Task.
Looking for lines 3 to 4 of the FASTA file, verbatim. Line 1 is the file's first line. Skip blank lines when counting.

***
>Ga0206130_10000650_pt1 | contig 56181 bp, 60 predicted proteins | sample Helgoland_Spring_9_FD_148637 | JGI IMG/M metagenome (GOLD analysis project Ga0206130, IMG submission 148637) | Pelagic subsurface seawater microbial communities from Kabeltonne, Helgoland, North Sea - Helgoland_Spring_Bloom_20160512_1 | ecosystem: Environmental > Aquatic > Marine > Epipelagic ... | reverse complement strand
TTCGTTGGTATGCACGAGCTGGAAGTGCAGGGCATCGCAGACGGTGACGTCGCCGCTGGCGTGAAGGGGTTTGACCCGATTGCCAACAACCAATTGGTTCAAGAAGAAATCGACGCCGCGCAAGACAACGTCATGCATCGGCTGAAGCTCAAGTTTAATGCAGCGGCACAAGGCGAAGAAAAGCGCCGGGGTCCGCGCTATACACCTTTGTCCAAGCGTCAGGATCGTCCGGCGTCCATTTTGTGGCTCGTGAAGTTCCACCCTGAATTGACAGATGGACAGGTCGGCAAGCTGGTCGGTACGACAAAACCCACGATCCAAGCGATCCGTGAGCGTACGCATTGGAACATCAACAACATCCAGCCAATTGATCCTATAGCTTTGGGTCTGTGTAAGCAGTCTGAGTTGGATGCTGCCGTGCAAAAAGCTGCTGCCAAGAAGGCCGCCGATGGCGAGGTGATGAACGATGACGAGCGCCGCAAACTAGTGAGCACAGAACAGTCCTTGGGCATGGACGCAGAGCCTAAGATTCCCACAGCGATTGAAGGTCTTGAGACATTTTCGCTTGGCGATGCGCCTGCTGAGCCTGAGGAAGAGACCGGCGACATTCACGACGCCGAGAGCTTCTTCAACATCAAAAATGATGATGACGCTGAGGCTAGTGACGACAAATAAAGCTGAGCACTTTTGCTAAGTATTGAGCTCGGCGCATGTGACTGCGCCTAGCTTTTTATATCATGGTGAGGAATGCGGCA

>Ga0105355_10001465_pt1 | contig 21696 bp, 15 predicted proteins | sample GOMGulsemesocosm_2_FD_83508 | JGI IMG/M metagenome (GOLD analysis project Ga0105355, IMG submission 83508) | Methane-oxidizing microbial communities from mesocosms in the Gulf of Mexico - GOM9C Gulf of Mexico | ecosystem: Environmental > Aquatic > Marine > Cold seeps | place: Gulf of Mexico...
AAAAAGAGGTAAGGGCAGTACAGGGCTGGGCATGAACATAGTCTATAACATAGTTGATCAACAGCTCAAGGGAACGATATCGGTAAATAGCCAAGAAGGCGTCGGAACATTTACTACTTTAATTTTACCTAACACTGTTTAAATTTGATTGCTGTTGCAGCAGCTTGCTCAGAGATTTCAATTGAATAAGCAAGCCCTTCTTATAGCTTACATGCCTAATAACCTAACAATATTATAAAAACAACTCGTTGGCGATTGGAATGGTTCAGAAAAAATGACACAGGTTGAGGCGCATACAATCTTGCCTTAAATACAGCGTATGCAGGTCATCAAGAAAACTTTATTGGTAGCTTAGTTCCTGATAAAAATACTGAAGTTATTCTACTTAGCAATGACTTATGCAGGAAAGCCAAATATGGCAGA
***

>Ga0105355_10001465_pt1 | contig 21696 bp, 15 predicted proteins | sample GOMGulsemesocosm_2_FD_83508 | JGI IMG/M metagenome (GOLD analysis project Ga0105355, IMG submission 83508) | Methane-oxidizing microbial communities from mesocosms in the Gulf of Mexico - GOM9C Gulf of Mexico | ecosystem: Environmental > Aquatic > Marine > Cold seeps | place: Gulf of Mexico...
AAAAAGAGGTAAGGGCAGTACAGGGCTGGGCATGAACATAGTCTATAACATAGTTGATCAACAGCTCAAGGGAACGATATCGGTAAATAGCCAAGAAGGCGTCGGAACATTTACTACTTTAATTTTACCTAACACTGTTTAAATTTGATTGCTGTTGCAGCAGCTTGCTCAGAGATTTCAATTGAATAAGCAAGCCCTTCTTATAGCTTACATGCCTAATAACCTAACAATATTATAAAAACAACTCGTTGGCGATTGGAATGGTTCAGAAAAAATGACACAGGTTGAGGCGCATACAATCTTGCCTTAAATACAGCGTATGCAGGTCATCAAGAAAACTTTATTGGTAGCTTAGTTCCTGATAAAAATACTGAAGTTATTCTACTTAGCAATGACTTATGCAGGAAAGCCAAATATGGCAGA